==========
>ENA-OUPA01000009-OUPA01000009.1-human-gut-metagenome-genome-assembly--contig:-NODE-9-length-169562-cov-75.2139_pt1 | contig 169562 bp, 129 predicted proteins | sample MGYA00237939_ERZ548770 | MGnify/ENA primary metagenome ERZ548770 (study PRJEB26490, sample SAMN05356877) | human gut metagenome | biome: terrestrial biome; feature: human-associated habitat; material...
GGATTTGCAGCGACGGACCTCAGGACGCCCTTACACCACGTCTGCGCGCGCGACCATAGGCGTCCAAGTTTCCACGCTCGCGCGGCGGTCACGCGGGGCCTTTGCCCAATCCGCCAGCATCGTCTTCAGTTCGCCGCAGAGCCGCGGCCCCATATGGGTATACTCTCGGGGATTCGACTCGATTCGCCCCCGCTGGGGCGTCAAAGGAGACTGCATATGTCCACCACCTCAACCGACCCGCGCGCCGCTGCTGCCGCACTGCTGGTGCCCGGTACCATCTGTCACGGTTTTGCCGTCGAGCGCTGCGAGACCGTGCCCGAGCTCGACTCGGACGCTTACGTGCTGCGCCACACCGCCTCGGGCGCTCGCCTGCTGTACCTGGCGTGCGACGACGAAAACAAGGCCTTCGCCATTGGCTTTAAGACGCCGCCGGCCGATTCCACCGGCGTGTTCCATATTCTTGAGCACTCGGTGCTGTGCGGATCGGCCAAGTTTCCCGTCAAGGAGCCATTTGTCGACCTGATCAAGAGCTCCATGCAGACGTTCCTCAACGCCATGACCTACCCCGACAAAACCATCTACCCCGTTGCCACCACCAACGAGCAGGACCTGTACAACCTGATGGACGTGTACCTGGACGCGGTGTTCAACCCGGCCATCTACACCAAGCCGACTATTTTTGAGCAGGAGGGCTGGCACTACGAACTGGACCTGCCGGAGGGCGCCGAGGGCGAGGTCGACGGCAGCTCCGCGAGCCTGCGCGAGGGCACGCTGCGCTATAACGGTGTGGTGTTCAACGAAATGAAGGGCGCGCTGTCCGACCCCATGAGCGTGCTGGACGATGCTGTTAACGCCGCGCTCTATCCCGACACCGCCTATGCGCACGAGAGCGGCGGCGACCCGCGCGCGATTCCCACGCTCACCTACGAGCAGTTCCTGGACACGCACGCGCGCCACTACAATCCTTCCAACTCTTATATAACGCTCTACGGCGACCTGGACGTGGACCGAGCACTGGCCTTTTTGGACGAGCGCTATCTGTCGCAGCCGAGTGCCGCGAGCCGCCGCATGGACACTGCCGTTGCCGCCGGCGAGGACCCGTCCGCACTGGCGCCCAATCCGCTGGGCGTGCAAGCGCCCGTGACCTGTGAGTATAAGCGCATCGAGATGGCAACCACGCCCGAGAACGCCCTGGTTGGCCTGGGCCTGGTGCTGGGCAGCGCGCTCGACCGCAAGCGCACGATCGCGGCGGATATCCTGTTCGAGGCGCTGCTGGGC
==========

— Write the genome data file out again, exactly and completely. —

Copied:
>ENA-OUPA01000009-OUPA01000009.1-human-gut-metagenome-genome-assembly--contig:-NODE-9-length-169562-cov-75.2139_pt1 | contig 169562 bp, 129 predicted proteins | sample MGYA00237939_ERZ548770 | MGnify/ENA primary metagenome ERZ548770 (study PRJEB26490, sample SAMN05356877) | human gut metagenome | biome: terrestrial biome; feature: human-associated habitat; material...
GGATTTGCAGCGACGGACCTCAGGACGCCCTTACACCACGTCTGCGCGCGCGACCATAGGCGTCCAAGTTTCCACGCTCGCGCGGCGGTCACGCGGGGCCTTTGCCCAATCCGCCAGCATCGTCTTCAGTTCGCCGCAGAGCCGCGGCCCCATATGGGTATACTCTCGGGGATTCGACTCGATTCGCCCCCGCTGGGGCGTCAAAGGAGACTGCATATGTCCACCACCTCAACCGACCCGCGCGCCGCTGCTGCCGCACTGCTGGTGCCCGGTACCATCTGTCACGGTTTTGCCGTCGAGCGCTGCGAGACCGTGCCCGAGCTCGACTCGGACGCTTACGTGCTGCGCCACACCGCCTCGGGCGCTCGCCTGCTGTACCTGGCGTGCGACGACGAAAACAAGGCCTTCGCCATTGGCTTTAAGACGCCGCCGGCCGATTCCACCGGCGTGTTCCATATTCTTGAGCACTCGGTGCTGTGCGGATCGGCCAAGTTTCCCGTCAAGGAGCCATTTGTCGACCTGATCAAGAGCTCCATGCAGACGTTCCTCAACGCCATGACCTACCCCGACAAAACCATCTACCCCGTTGCCACCACCAACGAGCAGGACCTGTACAACCTGATGGACGTGTACCTGGACGCGGTGTTCAACCCGGCCATCTACACCAAGCCGACTATTTTTGAGCAGGAGGGCTGGCACTACGAACTGGACCTGCCGGAGGGCGCCGAGGGCGAGGTCGACGGCAGCTCCGCGAGCCTGCGCGAGGGCACGCTGCGCTATAACGGTGTGGTGTTCAACGAAATGAAGGGCGCGCTGTCCGACCCCATGAGCGTGCTGGACGATGCTGTTAACGCCGCGCTCTATCCCGACACCGCCTATGCGCACGAGAGCGGCGGCGACCCGCGCGCGATTCCCACGCTCACCTACGAGCAGTTCCTGGACACGCACGCGCGCCACTACAATCCTTCCAACTCTTATATAACGCTCTACGGCGACCTGGACGTGGACCGAGCACTGGCCTTTTTGGACGAGCGCTATCTGTCGCAGCCGAGTGCCGCGAGCCGCCGCATGGACACTGCCGTTGCCGCCGGCGAGGACCCGTCCGCACTGGCGCCCAATCCGCTGGGCGTGCAAGCGCCCGTGACCTGTGAGTATAAGCGCATCGAGATGGCAACCACGCCCGAGAACGCCCTGGTTGGCCTGGGCCTGGTGCTGGGCAGCGCGCTCGACCGCAAGCGCACGATCGCGGCGGATATCCTGTTCGAGGCGCTGCTGGGC